programmes are no longer based on common sense - to breed for crops
that supplement micronutrients. The much-touted 'golden rice', which
contains a miniscule addition of beta-carotene in rice, has now been
widely accepted to be a misadventure. Distinguished scientists have
already gone on record saying that golden rice cannot address the
problem of Vit A deficiency.
In any case, fortified crops cannot eradicate nutrient deficiency.
Whether the newly evolved genetically-modified crops contains
supplements of Vit A, iron or zinc, these foods will not be helpful
for those who need it desperately - the malnourished. The reason is
simple. The human body requires adequate amount of fats to absorb
these nutrients, which is conspicuously absent in the malnourished
The hungry therefore gain nothing by eating these food supplements -
in turn would be able to afford less food because of the high price
as a result of more strict intellectual property control. The
biofortification programme in reality therefore is aimed at restoring
the credibility of the discredited biotechnology industry, which is
receiving a severe drubbing in Europe and elsewhere in Asia.
Bill Gates was probably not properly advised, and for obvious
reasons. Harvest Plus, a mere CGIAR public relations outfit, is in
dire need of financial resources and therefore used the emotional
card of hunger and malnutrition to seek funding from the Bill and
Melinda Gates Foundation. Not realising that 'hidden hunger', as
nutrient deficiency is generally referred to, cannot be removed by
providing the poor and hungry with an 'informed choice' of novel and
What the poor need is food - and which is abundantly available - and
that too rich in nutrients. In India, for instance, which is home to
one-third of the world's hungry and malnourished, more than 30
million tonnes of wheat and rice (which was a record 65 million
tonnes a year ago) are rotting in the open. The surplus food contain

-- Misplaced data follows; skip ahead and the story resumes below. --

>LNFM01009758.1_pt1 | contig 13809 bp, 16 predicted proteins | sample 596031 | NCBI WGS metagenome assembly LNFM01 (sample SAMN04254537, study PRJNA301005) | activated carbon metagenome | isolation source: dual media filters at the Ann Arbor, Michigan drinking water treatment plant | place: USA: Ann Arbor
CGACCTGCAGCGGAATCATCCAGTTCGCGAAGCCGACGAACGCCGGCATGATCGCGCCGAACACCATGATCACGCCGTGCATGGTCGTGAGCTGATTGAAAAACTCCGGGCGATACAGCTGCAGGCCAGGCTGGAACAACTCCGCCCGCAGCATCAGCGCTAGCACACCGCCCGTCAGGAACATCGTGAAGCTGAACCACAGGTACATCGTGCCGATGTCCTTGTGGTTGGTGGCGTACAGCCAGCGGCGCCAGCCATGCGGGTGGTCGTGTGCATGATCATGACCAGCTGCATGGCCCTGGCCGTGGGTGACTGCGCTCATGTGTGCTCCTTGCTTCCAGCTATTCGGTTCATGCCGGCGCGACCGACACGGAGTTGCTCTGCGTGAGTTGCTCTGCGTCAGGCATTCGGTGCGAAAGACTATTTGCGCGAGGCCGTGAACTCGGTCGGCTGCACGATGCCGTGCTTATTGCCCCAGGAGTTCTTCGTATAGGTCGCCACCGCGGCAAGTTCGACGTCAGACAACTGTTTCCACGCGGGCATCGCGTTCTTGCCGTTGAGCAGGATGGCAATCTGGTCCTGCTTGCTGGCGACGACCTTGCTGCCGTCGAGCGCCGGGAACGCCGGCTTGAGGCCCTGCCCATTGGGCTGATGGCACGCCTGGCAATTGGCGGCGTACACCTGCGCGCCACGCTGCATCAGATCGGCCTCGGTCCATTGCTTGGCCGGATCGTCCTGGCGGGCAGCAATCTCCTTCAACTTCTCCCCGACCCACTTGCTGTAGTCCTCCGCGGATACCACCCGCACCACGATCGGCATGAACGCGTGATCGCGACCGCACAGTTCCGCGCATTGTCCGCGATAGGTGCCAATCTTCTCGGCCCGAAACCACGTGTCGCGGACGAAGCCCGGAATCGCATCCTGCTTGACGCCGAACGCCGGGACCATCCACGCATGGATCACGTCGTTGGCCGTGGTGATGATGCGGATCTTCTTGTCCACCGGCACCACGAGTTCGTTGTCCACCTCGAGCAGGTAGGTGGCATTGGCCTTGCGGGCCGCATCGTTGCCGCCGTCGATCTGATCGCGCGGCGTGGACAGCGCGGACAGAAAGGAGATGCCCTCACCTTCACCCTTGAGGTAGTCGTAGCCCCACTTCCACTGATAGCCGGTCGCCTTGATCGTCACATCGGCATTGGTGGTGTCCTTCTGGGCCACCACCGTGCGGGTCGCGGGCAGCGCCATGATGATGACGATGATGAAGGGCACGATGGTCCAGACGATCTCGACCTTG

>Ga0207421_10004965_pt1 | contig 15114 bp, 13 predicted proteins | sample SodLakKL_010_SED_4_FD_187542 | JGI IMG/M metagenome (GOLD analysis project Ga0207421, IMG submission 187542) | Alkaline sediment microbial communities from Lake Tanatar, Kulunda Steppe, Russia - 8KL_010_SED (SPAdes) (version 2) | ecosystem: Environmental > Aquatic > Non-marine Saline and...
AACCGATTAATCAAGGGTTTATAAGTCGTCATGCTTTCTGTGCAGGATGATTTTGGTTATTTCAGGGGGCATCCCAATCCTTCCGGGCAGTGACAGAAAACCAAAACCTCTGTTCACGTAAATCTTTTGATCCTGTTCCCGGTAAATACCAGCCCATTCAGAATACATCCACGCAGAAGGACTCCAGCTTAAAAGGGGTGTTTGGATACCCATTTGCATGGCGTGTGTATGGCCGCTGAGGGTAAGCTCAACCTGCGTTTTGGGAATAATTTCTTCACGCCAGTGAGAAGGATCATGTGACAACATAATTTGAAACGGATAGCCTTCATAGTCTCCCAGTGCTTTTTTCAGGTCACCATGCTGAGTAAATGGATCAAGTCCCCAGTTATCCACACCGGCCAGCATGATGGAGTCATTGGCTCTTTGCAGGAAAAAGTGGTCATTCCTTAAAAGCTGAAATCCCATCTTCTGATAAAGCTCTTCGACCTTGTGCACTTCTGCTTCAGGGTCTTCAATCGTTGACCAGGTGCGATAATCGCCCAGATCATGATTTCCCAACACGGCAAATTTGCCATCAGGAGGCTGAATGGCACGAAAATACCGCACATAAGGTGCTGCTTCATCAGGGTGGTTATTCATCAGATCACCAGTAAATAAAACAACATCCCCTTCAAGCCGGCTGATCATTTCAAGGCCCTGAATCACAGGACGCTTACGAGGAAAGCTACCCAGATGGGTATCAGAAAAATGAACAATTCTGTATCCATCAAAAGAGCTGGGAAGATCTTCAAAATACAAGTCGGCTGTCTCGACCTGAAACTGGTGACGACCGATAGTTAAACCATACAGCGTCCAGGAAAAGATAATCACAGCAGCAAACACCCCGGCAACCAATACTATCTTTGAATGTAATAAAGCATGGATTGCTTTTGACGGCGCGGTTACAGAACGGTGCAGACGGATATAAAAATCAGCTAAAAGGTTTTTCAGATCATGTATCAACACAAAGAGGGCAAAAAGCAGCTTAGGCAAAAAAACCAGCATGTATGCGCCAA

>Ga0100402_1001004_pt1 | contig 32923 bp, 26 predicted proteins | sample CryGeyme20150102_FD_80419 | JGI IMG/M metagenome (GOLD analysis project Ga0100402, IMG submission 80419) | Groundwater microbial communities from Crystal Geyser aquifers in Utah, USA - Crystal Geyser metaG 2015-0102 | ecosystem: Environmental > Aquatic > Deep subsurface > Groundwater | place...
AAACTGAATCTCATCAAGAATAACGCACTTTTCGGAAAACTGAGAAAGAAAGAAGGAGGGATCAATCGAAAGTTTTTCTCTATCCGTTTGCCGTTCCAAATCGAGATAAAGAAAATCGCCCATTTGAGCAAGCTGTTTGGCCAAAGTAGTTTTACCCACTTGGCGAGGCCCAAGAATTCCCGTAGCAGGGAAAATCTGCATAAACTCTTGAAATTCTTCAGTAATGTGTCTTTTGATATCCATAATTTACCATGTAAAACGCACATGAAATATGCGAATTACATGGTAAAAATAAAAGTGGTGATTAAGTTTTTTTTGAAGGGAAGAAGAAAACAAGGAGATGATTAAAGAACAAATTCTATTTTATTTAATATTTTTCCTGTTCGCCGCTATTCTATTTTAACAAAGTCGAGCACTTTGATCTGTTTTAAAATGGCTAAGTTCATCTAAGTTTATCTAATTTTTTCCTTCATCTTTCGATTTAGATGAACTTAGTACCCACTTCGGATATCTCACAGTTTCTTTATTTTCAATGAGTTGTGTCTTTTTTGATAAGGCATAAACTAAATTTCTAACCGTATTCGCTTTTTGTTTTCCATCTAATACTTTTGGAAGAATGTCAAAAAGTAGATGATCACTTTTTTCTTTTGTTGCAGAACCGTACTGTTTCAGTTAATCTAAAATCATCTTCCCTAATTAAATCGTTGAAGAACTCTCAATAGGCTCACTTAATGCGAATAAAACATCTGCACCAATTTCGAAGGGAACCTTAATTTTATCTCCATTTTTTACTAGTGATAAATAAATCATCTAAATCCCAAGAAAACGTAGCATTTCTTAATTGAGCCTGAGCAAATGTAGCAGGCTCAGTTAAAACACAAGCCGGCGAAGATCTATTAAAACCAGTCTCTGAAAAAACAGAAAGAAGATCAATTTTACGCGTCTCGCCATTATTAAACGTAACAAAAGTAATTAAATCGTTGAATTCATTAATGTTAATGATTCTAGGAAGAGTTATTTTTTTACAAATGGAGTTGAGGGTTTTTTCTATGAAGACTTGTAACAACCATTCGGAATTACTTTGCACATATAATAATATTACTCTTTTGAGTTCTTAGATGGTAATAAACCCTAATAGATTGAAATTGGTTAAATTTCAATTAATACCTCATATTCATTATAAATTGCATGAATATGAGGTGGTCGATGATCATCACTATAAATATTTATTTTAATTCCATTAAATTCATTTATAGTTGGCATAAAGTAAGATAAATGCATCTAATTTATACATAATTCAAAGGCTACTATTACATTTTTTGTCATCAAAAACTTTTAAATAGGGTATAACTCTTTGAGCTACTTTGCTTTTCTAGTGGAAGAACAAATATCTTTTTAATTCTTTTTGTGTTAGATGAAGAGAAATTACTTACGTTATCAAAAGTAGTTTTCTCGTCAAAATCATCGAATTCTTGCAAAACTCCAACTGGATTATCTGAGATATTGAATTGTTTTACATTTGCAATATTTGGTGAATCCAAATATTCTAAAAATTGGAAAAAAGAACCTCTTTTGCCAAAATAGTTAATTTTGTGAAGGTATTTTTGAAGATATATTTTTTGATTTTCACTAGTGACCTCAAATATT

an average of nine percent proteins - four to nine times more than
any fortified GM crop that scientists have developed so far.
A greater humanitarian purpose would have been served if Bill Gates
had instead donated grants to institutes and groups that would have
helped reach the available food to the poor, to ensure that the
hungry are adequately fed. The reality is that the poor and hungry do
not have the means to buy the food that is available, much of it
rotting in front of their dry eyes. If the hungry cannot afford to
buy their normal dietary requirement of rice (or for that matter any
other staple food) for a day, how does the CGIAR propose to make
available 'golden rice' to them is something that Bill Gates probably
forgot to ask. What is not being realised by the global scientific
and development community (including CGIAR) is that if they had aimed
at eradicating hunger in the first place, there would be no 'hidden
Bill Gates has to understand that biotechnology, the way it is being
promoted by corporate interests, has the potential to further the
great divide between haves and have-nots. The twin engines of
economic growth - technological revolution and globalisation - will
only widen the existing gap between the well fed and the hungry
masses. Biotechnology will, in reality, push more people in the
hunger trap. With public attention and resources being diverted from
the ground realities, hunger will only grow in the years to come.
CGIAR's blind support the corporate agenda, therefore, is a pointer
to the growing irrelevance of the international agricultural research
institutes. Such is the poverty of ideas to meet the growing food
needs of the world that the CGIAR has been gradually made to die a
premature death, much if it because of its own undoing. It is high
time the CGIAR board, which is firmly in the grip of the World Bank
and the Japanese government, follows what is enshrined in its
original mandate. The CGIAR should handover the 16 research centres
to the respective countries where these are located. This is what the
forefathers of the research system had said at the time of creating
the CGIAR, and they were so right.
Nothing can revitalise this dying horse. Not even Bill Gates with his
millions, unless of course the CGIAR is made to stand up for the
cause of the poor and marginalized farming communities #
(Devinder Sharma is a New Delhi-based food and trade policy analyst.
Responses can be emailed at: [log in to unmask])